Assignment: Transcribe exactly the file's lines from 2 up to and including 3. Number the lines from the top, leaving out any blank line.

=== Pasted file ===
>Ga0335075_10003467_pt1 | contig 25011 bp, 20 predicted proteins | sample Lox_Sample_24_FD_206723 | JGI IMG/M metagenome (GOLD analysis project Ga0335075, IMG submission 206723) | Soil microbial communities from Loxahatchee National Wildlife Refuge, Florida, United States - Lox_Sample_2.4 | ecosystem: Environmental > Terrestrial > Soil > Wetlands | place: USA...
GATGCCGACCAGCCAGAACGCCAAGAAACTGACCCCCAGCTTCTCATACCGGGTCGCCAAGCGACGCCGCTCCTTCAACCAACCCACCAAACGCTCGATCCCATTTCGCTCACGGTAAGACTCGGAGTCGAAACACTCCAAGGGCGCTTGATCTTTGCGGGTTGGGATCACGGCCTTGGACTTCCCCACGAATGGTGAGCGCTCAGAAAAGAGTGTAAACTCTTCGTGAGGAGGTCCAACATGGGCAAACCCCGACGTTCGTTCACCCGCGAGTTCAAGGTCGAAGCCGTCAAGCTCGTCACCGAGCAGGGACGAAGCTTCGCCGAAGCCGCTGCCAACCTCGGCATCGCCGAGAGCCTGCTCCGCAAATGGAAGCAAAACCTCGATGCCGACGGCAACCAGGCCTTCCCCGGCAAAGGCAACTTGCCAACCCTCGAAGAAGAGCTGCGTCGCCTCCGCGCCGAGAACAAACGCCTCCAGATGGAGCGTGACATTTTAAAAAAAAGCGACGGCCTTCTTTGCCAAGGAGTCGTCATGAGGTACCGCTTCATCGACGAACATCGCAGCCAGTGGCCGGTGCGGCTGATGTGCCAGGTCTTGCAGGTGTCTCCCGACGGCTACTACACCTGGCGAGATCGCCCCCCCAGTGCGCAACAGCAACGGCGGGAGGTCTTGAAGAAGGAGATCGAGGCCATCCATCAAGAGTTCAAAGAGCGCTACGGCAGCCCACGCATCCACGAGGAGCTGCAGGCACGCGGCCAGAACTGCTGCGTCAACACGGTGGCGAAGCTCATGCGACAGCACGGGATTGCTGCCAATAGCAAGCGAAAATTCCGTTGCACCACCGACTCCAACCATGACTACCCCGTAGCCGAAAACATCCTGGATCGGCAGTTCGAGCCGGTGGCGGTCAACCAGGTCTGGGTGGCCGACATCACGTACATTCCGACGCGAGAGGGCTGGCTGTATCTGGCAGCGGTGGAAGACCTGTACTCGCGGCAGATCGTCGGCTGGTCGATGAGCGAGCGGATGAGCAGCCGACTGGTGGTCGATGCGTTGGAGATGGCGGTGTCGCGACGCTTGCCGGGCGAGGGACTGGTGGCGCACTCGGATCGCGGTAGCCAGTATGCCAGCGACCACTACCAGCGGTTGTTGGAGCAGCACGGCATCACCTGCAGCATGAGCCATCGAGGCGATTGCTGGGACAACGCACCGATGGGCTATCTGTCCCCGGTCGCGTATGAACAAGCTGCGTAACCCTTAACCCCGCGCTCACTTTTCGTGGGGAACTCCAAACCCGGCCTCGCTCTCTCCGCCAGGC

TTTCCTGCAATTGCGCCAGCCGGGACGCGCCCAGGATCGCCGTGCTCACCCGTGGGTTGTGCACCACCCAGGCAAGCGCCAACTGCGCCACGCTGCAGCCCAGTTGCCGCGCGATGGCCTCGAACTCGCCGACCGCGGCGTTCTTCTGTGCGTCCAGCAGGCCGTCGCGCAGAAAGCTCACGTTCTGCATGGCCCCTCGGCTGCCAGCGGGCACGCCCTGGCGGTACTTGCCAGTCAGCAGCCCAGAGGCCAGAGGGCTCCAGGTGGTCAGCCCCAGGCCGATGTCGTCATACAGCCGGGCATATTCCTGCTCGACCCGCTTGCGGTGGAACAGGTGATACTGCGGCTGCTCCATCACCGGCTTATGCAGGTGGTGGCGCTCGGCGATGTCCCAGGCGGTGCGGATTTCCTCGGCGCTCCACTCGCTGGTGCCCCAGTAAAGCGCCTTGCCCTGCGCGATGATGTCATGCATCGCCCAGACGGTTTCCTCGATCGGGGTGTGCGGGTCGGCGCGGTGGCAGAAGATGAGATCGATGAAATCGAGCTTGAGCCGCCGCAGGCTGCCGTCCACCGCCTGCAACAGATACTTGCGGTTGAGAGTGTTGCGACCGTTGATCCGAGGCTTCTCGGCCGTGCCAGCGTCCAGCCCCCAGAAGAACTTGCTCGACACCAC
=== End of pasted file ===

GATGCCGACCAGCCAGAACGCCAAGAAACTGACCCCCAGCTTCTCATACCGGGTCGCCAAGCGACGCCGCTCCTTCAACCAACCCACCAAACGCTCGATCCCATTTCGCTCACGGTAAGACTCGGAGTCGAAACACTCCAAGGGCGCTTGATCTTTGCGGGTTGGGATCACGGCCTTGGACTTCCCCACGAATGGTGAGCGCTCAGAAAAGAGTGTAAACTCTTCGTGAGGAGGTCCAACATGGGCAAACCCCGACGTTCGTTCACCCGCGAGTTCAAGGTCGAAGCCGTCAAGCTCGTCACCGAGCAGGGACGAAGCTTCGCCGAAGCCGCTGCCAACCTCGGCATCGCCGAGAGCCTGCTCCGCAAATGGAAGCAAAACCTCGATGCCGACGGCAACCAGGCCTTCCCCGGCAAAGGCAACTTGCCAACCCTCGAAGAAGAGCTGCGTCGCCTCCGCGCCGAGAACAAACGCCTCCAGATGGAGCGTGACATTTTAAAAAAAAGCGACGGCCTTCTTTGCCAAGGAGTCGTCATGAGGTACCGCTTCATCGACGAACATCGCAGCCAGTGGCCGGTGCGGCTGATGTGCCAGGTCTTGCAGGTGTCTCCCGACGGCTACTACACCTGGCGAGATCGCCCCCCCAGTGCGCAACAGCAACGGCGGGAGGTCTTGAAGAAGGAGATCGAGGCCATCCATCAAGAGTTCAAAGAGCGCTACGGCAGCCCACGCATCCACGAGGAGCTGCAGGCACGCGGCCAGAACTGCTGCGTCAACACGGTGGCGAAGCTCATGCGACAGCACGGGATTGCTGCCAATAGCAAGCGAAAATTCCGTTGCACCACCGACTCCAACCATGACTACCCCGTAGCCGAAAACATCCTGGATCGGCAGTTCGAGCCGGTGGCGGTCAACCAGGTCTGGGTGGCCGACATCACGTACATTCCGACGCGAGAGGGCTGGCTGTATCTGGCAGCGGTGGAAGACCTGTACTCGCGGCAGATCGTCGGCTGGTCGATGAGCGAGCGGATGAGCAGCCGACTGGTGGTCGATGCGTTGGAGATGGCGGTGTCGCGACGCTTGCCGGGCGAGGGACTGGTGGCGCACTCGGATCGCGGTAGCCAGTATGCCAGCGACCACTACCAGCGGTTGTTGGAGCAGCACGGCATCACCTGCAGCATGAGCCATCGAGGCGATTGCTGGGACAACGCACCGATGGGCTATCTGTCCCCGGTCGCGTATGAACAAGCTGCGTAACCCTTAACCCCGCGCTCACTTTTCGTGGGGAACTCCAAACCCGGCCTCGCTCTCTCCGCCAGGC

TTTCCTGCAATTGCGCCAGCCGGGACGCGCCCAGGATCGCCGTGCTCACCCGTGGGTTGTGCACCACCCAGGCAAGCGCCAACTGCGCCACGCTGCAGCCCAGTTGCCGCGCGATGGCCTCGAACTCGCCGACCGCGGCGTTCTTCTGTGCGTCCAGCAGGCCGTCGCGCAGAAAGCTCACGTTCTGCATGGCCCCTCGGCTGCCAGCGGGCACGCCCTGGCGGTACTTGCCAGTCAGCAGCCCAGAGGCCAGAGGGCTCCAGGTGGTCAGCCCCAGGCCGATGTCGTCATACAGCCGGGCATATTCCTGCTCGACCCGCTTGCGGTGGAACAGGTGATACTGCGGCTGCTCCATCACCGGCTTATGCAGGTGGTGGCGCTCGGCGATGTCCCAGGCGGTGCGGATTTCCTCGGCGCTCCACTCGCTGGTGCCCCAGTAAAGCGCCTTGCCCTGCGCGATGATGTCATGCATCGCCCAGACGGTTTCCTCGATCGGGGTGTGCGGGTCGGCGCGGTGGCAGAAGATGAGATCGATGAAATCGAGCTTGAGCCGCCGCAGGCTGCCGTCCACCGCCTGCAACAGATACTTGCGGTTGAGAGTGTTGCGACCGTTGATCCGAGGCTTCTCGGCCGTGCCAGCGTCCAGCCCCCAGAAGAACTTGCTCGACACCAC